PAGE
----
Australian Cyclist


Olympic Dream


My track season ended a little sooner than I had planned. I never finished the 'Road To Rio'. For years I have dreamed of becoming an Olympian. And this year I came so bloody close. I had all the vaccinations and uniform fittings but never made that flight to Brazil. Our squad was whittled down from 12 riders. I made the final six.

I was given an opportunity to appeal my non-selection. I hadn't even read the selection document. I just figured I'd got myself into the shadow squad and after a series of culls during the previous 18 months I was still there. So I was obviously still a chance.

Six riders. Five positions. My theory was train as hard as you can and be one of the best. You want to be in the top couple of riders every session. You don't want to be last. So every day I fronted up and put in 100 percent. I did everything right - recovery, nutrition. And I trained hard. It was easy to stay motivated. I was smashing out new personal bests in ergo sessions and in the gym. I am strong. That was never in doubt. I am committed and determined. That was also never in doubt. I felt I had ticked all the boxes.

So much of selection is out of your hands. Ultimately selection is all discretionary. I was nominated as the reserve and accepted that position. It was an intense campaign and one of great personal sacrifice but I continued to train alongside my team and do whatever was required, just in case. I had an itinerary in my inbox for flights from Los Angeles via Houston to Rio. But in the final week of our staging camp in California when all riders were fit, healthy and uninjured my flights got changed. This was always the likely scenario. But I was still hopeful my coach would change his mind and fill the 'P Reserve' spot that was available to him. That rider is an accredited reserve who travels into Rio and can get swapped in at any point should one of those selected riders become injured or unwell. It's a unique role and not easy for some athletes who go to the Games but don't get to call themselves Olympians. I was prepared for that and still wanted to be with my team.

My coach sat me down in that final week and instead told me to go home, clear my head, and have a break. He suggested a holiday. That wasn't in the plan. I could do anything and go anywhere in the world. I started researching possible holiday locations - Queenstown, Thailand, Hawaii - and then ran it past my boyfriend Ben. He still had the second-half of his season to race so any holiday destination would involve his bike, and him training every day. Not really the romantic bike-free holiday I had in mind. So he suggested we go on a road-trip. It was a three week holiday that would see us drive from Canberra- Mudgee - Canberra - Geelong - Mt Gambier - Portland - Geelong - King Valley - Canberra. This was all an elaborate plan so Ben could race two National Road Series events - Tour of the Great South Coast and Tour of the King Valley. As Ben is on a UCI Continental team in the Asian Tour he's unable to race for an NRS team and would enter as an individual and I would be his swannie. I set to work planning logistics and booking accommodation.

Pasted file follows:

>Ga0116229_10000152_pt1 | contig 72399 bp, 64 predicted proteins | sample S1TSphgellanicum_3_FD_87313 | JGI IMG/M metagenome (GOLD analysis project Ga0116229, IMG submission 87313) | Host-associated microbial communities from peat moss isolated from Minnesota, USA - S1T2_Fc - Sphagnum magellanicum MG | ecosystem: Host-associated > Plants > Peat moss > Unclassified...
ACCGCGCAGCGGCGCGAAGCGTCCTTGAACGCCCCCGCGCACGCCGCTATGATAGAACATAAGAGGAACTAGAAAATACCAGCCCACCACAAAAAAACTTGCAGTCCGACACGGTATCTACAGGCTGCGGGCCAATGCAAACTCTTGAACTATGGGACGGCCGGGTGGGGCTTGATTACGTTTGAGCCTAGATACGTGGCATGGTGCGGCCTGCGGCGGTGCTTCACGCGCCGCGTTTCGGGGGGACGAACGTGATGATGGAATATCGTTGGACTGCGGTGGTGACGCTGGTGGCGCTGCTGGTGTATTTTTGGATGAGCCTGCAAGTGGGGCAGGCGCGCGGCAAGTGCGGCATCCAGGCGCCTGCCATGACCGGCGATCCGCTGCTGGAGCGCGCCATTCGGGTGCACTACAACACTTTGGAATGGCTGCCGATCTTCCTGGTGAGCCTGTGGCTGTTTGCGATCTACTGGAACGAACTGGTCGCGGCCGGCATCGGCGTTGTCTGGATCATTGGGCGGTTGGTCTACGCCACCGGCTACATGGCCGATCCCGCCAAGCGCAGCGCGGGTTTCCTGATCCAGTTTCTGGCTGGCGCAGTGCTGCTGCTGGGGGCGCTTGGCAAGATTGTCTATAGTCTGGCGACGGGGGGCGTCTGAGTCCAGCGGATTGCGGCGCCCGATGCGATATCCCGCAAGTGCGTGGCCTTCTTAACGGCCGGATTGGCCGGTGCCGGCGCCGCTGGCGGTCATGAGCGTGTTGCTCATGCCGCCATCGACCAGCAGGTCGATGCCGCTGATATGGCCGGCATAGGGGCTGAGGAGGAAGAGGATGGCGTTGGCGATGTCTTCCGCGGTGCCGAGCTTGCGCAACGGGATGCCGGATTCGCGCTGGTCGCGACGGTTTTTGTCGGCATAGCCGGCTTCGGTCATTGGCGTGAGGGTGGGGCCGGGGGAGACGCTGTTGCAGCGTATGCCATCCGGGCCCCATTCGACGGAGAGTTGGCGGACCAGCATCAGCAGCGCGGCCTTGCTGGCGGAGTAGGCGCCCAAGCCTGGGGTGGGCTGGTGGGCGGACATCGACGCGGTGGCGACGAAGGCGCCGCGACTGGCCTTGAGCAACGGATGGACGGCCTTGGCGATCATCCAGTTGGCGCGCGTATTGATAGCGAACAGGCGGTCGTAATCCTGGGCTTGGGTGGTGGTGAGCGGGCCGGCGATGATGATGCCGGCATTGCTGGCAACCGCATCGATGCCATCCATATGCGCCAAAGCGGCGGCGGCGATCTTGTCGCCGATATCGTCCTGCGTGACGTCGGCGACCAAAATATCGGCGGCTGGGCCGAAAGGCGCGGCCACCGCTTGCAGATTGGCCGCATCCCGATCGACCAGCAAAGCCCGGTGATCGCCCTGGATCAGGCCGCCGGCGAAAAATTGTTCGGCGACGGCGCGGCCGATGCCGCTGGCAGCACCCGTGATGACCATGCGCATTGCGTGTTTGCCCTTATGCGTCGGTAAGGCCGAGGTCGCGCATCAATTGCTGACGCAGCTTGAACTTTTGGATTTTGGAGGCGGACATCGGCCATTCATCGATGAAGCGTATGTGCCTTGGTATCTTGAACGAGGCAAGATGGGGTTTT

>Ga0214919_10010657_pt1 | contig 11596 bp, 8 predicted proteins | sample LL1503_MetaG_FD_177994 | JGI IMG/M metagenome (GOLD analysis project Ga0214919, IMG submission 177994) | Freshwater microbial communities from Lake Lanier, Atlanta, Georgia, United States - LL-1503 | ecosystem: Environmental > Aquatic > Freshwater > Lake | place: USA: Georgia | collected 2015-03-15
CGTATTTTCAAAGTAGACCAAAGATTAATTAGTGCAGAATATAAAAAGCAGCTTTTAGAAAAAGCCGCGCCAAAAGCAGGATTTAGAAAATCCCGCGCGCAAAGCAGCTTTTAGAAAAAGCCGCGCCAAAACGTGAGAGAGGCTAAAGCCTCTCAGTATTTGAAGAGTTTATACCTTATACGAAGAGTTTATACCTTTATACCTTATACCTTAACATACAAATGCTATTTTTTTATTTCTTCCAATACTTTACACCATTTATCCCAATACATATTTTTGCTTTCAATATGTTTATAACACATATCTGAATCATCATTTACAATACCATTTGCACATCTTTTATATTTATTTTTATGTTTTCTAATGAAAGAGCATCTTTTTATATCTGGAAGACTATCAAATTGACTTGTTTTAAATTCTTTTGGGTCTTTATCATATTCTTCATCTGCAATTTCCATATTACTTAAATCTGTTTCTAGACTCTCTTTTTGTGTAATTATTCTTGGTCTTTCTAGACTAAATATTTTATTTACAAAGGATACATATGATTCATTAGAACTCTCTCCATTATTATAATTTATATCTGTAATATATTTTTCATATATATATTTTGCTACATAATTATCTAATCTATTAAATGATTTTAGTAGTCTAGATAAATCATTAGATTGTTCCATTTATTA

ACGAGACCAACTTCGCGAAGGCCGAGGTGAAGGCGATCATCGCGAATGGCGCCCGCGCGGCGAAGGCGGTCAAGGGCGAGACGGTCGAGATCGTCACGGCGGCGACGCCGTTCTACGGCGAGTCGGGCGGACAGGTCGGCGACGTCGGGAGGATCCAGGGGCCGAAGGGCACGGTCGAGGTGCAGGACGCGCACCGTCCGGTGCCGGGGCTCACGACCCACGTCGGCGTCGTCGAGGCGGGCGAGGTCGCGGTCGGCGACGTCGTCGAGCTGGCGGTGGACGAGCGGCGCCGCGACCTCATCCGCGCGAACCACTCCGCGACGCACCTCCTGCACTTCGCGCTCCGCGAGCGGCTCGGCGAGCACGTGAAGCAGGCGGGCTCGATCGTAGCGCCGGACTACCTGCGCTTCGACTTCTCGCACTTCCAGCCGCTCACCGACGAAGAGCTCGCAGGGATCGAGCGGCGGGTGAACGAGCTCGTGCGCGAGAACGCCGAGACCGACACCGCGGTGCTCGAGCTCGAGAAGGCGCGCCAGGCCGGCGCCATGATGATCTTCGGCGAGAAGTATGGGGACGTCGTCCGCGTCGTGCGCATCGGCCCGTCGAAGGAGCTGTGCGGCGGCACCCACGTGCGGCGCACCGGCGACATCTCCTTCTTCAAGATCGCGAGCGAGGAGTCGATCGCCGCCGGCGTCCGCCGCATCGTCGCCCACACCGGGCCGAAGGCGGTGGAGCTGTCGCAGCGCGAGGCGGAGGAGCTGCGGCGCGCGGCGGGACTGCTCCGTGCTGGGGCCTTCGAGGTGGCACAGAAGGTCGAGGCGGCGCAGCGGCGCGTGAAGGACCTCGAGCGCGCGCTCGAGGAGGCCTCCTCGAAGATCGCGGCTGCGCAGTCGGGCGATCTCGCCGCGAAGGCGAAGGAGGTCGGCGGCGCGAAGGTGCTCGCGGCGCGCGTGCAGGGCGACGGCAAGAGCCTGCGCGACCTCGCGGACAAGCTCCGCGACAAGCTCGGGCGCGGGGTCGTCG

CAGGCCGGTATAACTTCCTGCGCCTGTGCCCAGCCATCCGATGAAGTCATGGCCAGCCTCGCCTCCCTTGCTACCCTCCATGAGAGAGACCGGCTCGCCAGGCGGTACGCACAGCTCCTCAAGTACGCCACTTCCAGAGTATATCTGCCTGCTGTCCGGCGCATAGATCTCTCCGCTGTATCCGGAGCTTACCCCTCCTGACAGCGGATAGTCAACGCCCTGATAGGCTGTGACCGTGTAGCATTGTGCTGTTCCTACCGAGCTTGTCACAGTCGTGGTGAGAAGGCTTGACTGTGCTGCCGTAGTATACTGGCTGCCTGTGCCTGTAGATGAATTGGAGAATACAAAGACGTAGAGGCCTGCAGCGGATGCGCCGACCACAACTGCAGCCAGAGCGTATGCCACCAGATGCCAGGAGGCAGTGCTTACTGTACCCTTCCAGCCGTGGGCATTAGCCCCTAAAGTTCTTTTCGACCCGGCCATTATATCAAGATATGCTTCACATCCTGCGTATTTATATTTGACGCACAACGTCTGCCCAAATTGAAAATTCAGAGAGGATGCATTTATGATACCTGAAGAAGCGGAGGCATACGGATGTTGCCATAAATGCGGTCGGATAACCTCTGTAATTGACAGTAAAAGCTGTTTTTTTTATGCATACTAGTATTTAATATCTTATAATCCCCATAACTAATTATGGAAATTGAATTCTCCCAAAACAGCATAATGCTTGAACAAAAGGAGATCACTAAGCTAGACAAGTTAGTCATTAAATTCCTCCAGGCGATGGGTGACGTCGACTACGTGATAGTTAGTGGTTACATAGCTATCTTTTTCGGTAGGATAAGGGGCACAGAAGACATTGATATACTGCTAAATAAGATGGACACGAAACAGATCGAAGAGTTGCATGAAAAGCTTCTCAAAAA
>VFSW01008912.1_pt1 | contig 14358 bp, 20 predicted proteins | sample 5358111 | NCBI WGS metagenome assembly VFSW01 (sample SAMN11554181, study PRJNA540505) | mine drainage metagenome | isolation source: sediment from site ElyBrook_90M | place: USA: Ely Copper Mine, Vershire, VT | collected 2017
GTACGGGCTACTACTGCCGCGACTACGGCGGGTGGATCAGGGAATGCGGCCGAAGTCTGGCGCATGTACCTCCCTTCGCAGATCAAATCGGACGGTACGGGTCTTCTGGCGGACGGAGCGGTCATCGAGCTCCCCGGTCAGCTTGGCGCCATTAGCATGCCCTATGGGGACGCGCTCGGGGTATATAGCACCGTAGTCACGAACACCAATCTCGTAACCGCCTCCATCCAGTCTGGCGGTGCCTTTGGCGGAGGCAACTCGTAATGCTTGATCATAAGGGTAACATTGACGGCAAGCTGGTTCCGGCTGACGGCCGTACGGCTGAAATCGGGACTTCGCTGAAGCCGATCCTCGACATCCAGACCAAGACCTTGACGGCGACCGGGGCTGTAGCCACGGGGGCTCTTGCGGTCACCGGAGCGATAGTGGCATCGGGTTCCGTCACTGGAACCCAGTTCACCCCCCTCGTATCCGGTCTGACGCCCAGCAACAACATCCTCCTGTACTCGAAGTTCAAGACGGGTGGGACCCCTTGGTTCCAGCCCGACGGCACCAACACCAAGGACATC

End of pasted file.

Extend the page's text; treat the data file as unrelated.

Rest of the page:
I was still undecided about whether to keep riding or have a break. I had trained for three years for a race I didn't get to do and it would be a shame to waste my form. So I entered a couple of races in Mudgee which were on the weekend after I landed back in Australia, and emailed my team manager Donna to let her know I could be a reserve for King Valley as I was going to be there already with Ben. I had no idea how my head would be so didn't really want to commit to anything.

In my 'break' I raced more than a dozen times. In between I did some brew rides, went Strava hunting, signed-up to Zwift and rode if or when I felt like it. And there were a lot of days where I didn't feel like it. It was an unconventional off-season with 28 days off the bike spread across three months.

It was so nice to get back into my High5 Dream Team kit and get back on the road after being so intensely focused on the track for the past couple of years. Although I did have to win my own wine at all the wineries we visited. We both managed to win enough prize money at all our races to cover all our expenses so it was essentially a free holiday. I had my moments, especially during the Olympics but got through with the support of Ben and my family. Plus, I am still the World Champion and will continue to proudly wear my rainbows as I chase a third world title.